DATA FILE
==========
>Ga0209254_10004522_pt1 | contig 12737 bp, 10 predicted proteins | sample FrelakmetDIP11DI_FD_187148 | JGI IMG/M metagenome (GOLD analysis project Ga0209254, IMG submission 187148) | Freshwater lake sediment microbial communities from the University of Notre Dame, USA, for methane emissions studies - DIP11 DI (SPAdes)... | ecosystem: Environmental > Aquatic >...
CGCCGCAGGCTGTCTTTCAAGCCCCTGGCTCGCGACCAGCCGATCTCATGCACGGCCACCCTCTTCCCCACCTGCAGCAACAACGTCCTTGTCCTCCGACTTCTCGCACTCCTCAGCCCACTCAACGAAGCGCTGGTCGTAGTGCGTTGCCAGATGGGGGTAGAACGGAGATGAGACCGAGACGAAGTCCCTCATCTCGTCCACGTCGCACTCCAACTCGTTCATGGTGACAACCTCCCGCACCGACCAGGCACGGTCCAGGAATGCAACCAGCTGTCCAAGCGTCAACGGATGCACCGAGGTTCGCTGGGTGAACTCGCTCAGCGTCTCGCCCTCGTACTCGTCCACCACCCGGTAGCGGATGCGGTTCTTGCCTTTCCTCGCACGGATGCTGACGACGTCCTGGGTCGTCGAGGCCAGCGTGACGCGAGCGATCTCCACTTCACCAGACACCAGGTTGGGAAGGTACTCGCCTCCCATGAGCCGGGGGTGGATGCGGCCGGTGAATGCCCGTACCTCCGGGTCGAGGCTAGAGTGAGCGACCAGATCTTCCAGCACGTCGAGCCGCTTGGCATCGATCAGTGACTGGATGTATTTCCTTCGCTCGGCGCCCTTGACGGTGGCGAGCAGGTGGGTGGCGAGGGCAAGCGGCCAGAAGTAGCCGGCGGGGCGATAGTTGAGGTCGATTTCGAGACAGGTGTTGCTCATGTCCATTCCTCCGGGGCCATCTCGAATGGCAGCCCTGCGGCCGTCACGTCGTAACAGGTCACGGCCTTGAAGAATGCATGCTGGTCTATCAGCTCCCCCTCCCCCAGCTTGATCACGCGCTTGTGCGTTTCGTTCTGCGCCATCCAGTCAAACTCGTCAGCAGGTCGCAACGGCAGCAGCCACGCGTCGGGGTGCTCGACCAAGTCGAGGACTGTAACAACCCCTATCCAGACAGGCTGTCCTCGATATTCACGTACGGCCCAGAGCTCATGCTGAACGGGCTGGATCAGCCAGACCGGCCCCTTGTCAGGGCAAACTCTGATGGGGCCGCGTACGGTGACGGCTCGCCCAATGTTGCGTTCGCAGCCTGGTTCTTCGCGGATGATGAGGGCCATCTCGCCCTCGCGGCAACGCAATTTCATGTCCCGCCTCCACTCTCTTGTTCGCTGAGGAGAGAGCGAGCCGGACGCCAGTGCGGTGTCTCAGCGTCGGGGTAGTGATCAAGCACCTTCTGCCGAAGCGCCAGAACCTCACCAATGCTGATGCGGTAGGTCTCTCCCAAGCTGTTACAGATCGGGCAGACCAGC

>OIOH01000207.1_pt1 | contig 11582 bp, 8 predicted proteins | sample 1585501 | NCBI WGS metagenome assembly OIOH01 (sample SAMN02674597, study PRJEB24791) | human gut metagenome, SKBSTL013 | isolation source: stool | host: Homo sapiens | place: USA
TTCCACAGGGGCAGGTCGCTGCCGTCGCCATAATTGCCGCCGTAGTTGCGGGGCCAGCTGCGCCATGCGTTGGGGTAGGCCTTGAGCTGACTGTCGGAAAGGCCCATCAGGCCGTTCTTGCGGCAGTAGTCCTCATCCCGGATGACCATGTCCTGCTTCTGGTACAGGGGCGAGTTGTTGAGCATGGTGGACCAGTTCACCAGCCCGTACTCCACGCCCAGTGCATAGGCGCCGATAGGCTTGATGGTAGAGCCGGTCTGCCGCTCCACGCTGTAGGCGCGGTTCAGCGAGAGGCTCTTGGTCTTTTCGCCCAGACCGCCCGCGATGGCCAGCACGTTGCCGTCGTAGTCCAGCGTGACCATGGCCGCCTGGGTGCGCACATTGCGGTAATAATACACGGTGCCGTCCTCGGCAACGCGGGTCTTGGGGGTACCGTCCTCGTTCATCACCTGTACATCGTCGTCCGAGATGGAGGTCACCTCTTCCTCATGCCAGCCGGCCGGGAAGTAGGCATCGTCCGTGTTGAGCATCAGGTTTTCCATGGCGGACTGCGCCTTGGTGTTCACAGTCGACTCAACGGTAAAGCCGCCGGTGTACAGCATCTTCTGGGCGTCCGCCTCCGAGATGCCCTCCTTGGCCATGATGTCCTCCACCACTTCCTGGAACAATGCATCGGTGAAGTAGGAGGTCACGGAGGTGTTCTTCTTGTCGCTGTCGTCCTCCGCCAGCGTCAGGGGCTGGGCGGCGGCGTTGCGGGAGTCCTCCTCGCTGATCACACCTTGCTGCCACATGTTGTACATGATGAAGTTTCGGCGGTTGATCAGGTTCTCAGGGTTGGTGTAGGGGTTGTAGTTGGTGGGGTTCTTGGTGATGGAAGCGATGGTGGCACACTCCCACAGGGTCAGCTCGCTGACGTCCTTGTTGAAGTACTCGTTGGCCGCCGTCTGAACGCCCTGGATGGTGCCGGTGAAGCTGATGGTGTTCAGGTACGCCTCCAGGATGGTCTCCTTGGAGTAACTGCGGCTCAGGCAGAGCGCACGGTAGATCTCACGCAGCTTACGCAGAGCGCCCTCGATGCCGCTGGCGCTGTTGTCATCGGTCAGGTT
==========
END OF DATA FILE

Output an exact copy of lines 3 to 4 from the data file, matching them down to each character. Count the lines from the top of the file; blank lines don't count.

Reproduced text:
>OIOH01000207.1_pt1 | contig 11582 bp, 8 predicted proteins | sample 1585501 | NCBI WGS metagenome assembly OIOH01 (sample SAMN02674597, study PRJEB24791) | human gut metagenome, SKBSTL013 | isolation source: stool | host: Homo sapiens | place: USA
TTCCACAGGGGCAGGTCGCTGCCGTCGCCATAATTGCCGCCGTAGTTGCGGGGCCAGCTGCGCCATGCGTTGGGGTAGGCCTTGAGCTGACTGTCGGAAAGGCCCATCAGGCCGTTCTTGCGGCAGTAGTCCTCATCCCGGATGACCATGTCCTGCTTCTGGTACAGGGGCGAGTTGTTGAGCATGGTGGACCAGTTCACCAGCCCGTACTCCACGCCCAGTGCATAGGCGCCGATAGGCTTGATGGTAGAGCCGGTCTGCCGCTCCACGCTGTAGGCGCGGTTCAGCGAGAGGCTCTTGGTCTTTTCGCCCAGACCGCCCGCGATGGCCAGCACGTTGCCGTCGTAGTCCAGCGTGACCATGGCCGCCTGGGTGCGCACATTGCGGTAATAATACACGGTGCCGTCCTCGGCAACGCGGGTCTTGGGGGTACCGTCCTCGTTCATCACCTGTACATCGTCGTCCGAGATGGAGGTCACCTCTTCCTCATGCCAGCCGGCCGGGAAGTAGGCATCGTCCGTGTTGAGCATCAGGTTTTCCATGGCGGACTGCGCCTTGGTGTTCACAGTCGACTCAACGGTAAAGCCGCCGGTGTACAGCATCTTCTGGGCGTCCGCCTCCGAGATGCCCTCCTTGGCCATGATGTCCTCCACCACTTCCTGGAACAATGCATCGGTGAAGTAGGAGGTCACGGAGGTGTTCTTCTTGTCGCTGTCGTCCTCCGCCAGCGTCAGGGGCTGGGCGGCGGCGTTGCGGGAGTCCTCCTCGCTGATCACACCTTGCTGCCACATGTTGTACATGATGAAGTTTCGGCGGTTGATCAGGTTCTCAGGGTTGGTGTAGGGGTTGTAGTTGGTGGGGTTCTTGGTGATGGAAGCGATGGTGGCACACTCCCACAGGGTCAGCTCGCTGACGTCCTTGTTGAAGTACTCGTTGGCCGCCGTCTGAACGCCCTGGATGGTGCCGGTGAAGCTGATGGTGTTCAGGTACGCCTCCAGGATGGTCTCCTTGGAGTAACTGCGGCTCAGGCAGAGCGCACGGTAGATCTCACGCAGCTTACGCAGAGCGCCCTCGATGCCGCTGGCGCTGTTGTCATCGGTCAGGTT